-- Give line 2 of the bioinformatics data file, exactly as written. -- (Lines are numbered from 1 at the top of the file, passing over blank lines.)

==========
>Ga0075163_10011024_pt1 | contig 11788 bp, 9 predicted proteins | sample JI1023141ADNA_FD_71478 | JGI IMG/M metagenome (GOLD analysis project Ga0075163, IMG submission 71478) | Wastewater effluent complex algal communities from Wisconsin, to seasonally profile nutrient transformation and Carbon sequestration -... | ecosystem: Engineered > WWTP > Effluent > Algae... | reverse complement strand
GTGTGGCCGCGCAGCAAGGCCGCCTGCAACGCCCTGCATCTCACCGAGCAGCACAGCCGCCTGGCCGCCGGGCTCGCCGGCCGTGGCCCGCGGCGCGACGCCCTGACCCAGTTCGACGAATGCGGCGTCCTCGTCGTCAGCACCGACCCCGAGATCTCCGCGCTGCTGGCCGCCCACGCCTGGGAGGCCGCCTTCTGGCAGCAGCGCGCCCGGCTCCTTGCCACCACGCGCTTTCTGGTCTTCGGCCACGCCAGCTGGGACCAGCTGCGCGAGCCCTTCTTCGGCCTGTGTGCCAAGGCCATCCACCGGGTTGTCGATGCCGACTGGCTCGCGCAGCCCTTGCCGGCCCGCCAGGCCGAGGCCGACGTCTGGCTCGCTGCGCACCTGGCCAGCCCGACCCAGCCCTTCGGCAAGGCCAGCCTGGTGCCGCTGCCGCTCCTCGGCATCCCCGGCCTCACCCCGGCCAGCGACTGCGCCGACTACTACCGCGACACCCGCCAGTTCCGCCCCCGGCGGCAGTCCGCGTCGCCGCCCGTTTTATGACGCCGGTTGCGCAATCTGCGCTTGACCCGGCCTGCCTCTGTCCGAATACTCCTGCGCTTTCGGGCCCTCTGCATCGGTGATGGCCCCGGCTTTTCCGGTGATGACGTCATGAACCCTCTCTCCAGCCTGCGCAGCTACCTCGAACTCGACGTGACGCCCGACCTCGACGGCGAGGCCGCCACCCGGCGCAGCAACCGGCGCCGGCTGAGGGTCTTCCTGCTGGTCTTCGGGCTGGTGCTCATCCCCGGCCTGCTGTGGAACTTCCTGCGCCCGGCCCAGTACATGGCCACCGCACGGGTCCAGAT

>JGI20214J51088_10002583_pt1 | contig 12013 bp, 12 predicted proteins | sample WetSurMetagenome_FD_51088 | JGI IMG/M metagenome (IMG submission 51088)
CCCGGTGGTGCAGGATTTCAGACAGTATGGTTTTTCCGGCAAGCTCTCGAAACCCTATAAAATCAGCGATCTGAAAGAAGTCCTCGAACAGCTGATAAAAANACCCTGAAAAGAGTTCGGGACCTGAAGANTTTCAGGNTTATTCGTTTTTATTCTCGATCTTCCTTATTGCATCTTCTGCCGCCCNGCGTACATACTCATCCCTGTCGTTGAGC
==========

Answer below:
GTGTGGCCGCGCAGCAAGGCCGCCTGCAACGCCCTGCATCTCACCGAGCAGCACAGCCGCCTGGCCGCCGGGCTCGCCGGCCGTGGCCCGCGGCGCGACGCCCTGACCCAGTTCGACGAATGCGGCGTCCTCGTCGTCAGCACCGACCCCGAGATCTCCGCGCTGCTGGCCGCCCACGCCTGGGAGGCCGCCTTCTGGCAGCAGCGCGCCCGGCTCCTTGCCACCACGCGCTTTCTGGTCTTCGGCCACGCCAGCTGGGACCAGCTGCGCGAGCCCTTCTTCGGCCTGTGTGCCAAGGCCATCCACCGGGTTGTCGATGCCGACTGGCTCGCGCAGCCCTTGCCGGCCCGCCAGGCCGAGGCCGACGTCTGGCTCGCTGCGCACCTGGCCAGCCCGACCCAGCCCTTCGGCAAGGCCAGCCTGGTGCCGCTGCCGCTCCTCGGCATCCCCGGCCTCACCCCGGCCAGCGACTGCGCCGACTACTACCGCGACACCCGCCAGTTCCGCCCCCGGCGGCAGTCCGCGTCGCCGCCCGTTTTATGACGCCGGTTGCGCAATCTGCGCTTGACCCGGCCTGCCTCTGTCCGAATACTCCTGCGCTTTCGGGCCCTCTGCATCGGTGATGGCCCCGGCTTTTCCGGTGATGACGTCATGAACCCTCTCTCCAGCCTGCGCAGCTACCTCGAACTCGACGTGACGCCCGACCTCGACGGCGAGGCCGCCACCCGGCGCAGCAACCGGCGCCGGCTGAGGGTCTTCCTGCTGGTCTTCGGGCTGGTGCTCATCCCCGGCCTGCTGTGGAACTTCCTGCGCCCGGCCCAGTACATGGCCACCGCACGGGTCCAGAT